During its Tuesday night meeting — held via telecommunications, as is the current standard — the Eureka City Council discussed some of the ways that Eureka is working to aid the homeless population during the COVID-19 emergency.
Eureka Police Chief Steve Watson and Sgt. Lenny LaFrance outlined some of the work of the Eureka Police Department’s Community Safety Engagement Team (CSET) and how they are navigating some of the unique challenges presented by the pandemic.
“A lot of the homeless had routines and were used to having services delivered at certain times,” Chief Watson said during the presentation. “The COVID emergency has completely disrupted routines across the board.”
The team has been working hard to ensure the free meal served at the St. Vincent de Paul Dining Center can continue to operate, LaFrance said. The police have shut down Third Street in front of the center to allow for more space, while an officer “maintains order” and ensures people practice proper social distancing. The city has also added a handwashing station to the front of the center and a board with up-to-date COVID-19 information and resources.
LaFrance said that CSET has also been coordinating closely with Betty Chinn to address the needs of her programs and services and has been assisting other organizations, such as Food For People and UPLIFT Eureka.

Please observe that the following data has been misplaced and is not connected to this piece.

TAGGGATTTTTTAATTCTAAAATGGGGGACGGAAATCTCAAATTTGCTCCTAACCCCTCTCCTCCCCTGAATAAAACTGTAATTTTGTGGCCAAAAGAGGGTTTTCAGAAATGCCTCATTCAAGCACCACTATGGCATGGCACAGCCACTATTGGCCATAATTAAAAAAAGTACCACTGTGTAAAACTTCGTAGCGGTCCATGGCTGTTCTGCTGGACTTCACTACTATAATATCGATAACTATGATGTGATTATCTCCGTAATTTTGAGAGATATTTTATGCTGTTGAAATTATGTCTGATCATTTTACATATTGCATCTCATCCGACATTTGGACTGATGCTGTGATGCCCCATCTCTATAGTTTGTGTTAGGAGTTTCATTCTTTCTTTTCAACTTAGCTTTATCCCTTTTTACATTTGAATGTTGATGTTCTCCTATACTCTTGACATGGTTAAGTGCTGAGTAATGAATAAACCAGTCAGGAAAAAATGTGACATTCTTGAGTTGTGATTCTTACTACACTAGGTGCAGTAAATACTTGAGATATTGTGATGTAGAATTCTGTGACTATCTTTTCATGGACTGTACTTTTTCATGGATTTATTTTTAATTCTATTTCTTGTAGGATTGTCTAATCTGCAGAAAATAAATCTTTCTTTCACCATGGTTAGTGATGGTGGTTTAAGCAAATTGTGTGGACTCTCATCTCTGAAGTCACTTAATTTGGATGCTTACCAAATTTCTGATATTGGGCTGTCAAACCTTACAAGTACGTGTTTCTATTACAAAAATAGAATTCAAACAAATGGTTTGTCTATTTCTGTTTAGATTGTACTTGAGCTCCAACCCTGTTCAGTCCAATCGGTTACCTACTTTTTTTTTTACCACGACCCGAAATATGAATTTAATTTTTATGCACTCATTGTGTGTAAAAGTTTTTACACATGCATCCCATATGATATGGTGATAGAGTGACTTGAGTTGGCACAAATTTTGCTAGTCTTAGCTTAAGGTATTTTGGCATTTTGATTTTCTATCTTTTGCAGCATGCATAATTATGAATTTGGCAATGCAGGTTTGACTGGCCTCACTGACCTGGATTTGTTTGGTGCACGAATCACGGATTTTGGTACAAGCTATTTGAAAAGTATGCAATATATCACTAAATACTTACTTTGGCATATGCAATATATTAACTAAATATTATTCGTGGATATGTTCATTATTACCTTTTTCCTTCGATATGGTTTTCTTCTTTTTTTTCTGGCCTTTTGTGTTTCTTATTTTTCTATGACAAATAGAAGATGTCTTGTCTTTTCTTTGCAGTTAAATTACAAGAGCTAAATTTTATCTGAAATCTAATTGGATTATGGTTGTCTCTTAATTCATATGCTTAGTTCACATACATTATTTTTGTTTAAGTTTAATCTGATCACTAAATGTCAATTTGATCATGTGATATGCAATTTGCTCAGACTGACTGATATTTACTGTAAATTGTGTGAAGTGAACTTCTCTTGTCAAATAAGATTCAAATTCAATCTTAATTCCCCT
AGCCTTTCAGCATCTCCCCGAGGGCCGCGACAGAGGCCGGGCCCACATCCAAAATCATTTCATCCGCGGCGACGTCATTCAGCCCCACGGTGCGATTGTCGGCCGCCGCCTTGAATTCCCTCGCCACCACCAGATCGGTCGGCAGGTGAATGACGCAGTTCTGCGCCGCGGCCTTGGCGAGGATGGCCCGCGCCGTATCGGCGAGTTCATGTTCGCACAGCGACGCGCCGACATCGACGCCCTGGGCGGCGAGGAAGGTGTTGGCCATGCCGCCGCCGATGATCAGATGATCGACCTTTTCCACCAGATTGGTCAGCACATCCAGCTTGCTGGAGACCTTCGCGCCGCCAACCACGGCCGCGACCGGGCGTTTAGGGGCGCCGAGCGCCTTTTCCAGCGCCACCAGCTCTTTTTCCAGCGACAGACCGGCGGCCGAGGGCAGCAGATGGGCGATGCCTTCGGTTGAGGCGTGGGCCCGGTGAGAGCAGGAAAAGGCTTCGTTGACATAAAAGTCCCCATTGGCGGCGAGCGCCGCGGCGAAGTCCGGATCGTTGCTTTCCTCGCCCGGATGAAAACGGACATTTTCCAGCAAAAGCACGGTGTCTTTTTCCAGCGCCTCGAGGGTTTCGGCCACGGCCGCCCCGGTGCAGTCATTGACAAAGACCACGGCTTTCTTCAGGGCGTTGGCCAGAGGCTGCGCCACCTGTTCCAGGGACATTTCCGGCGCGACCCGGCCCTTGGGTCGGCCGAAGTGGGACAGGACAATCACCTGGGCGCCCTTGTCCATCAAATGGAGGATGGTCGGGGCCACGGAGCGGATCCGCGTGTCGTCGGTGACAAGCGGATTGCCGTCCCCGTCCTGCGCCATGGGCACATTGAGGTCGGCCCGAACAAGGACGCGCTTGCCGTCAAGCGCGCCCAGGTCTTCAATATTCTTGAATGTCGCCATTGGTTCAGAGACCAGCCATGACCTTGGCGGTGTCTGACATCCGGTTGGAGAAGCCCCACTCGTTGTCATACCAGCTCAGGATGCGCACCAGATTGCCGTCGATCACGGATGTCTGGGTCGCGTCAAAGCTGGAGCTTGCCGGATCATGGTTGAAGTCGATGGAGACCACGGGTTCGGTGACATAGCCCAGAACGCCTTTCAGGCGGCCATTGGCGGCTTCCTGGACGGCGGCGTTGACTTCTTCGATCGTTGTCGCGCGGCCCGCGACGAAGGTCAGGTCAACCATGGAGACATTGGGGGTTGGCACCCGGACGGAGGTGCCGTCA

CSET also coordinated with the Eureka Rescue Mission to set up a new protocol for sheltering homeless individuals released from jail, providing those who were jailed for at least 14 days with the option to be picked up by Rescue Mission staff and transported to the shelter.
With concerns about the weather, LaFrance said, the team was able to secure and handout ponchos to the many homeless people. Some were donated by Pacific Outfitters owner Aaron Ostrom and others were purchased from the dollar store.
But with many other services, such as the library and the public showers, closing as a result of the pandemic, the city is still struggling to address the homeless population’s immediate needs.
In surveying over 220 homeless people, LaFrance said, many reported that they were in need of a way to charge their phones. The team has some ideas for setting up charging stations. But without constant supervision, LaFrance said, there are fears of theft and contamination.
Finding enough space for homeless people to shelter has also been an issue. Watson said that the DHHS has secured a limited number of hotel rooms for when homeless people need to be quarantined due to symptoms or a positive COVID-19 test, and was working to secure rooms for the “most vulnerable” homeless people.
Councilmember Natalie Arroyo questioned whether or not Betty Chinn’s PG&E trailers located on the Crowley Site could be used to provide some immediate housing. (A plan to turn the trailers into transitional housing has been in the works for over two years.)
But City Manager Dean Lotter explained that the city is still awaiting approval from the Coastal Commission for the required zoning change to the site. Public Works Director Brian Gerving added that readying the trailers for occupancy would take too long to help with the current crisis.
“If we were to move forward today, we would still be about three months out,” Gerving said.
Below is a video PSA from Eureka Mayor Susan Seaman regarding the city’s response to homelessness during the COVID-19 emergency: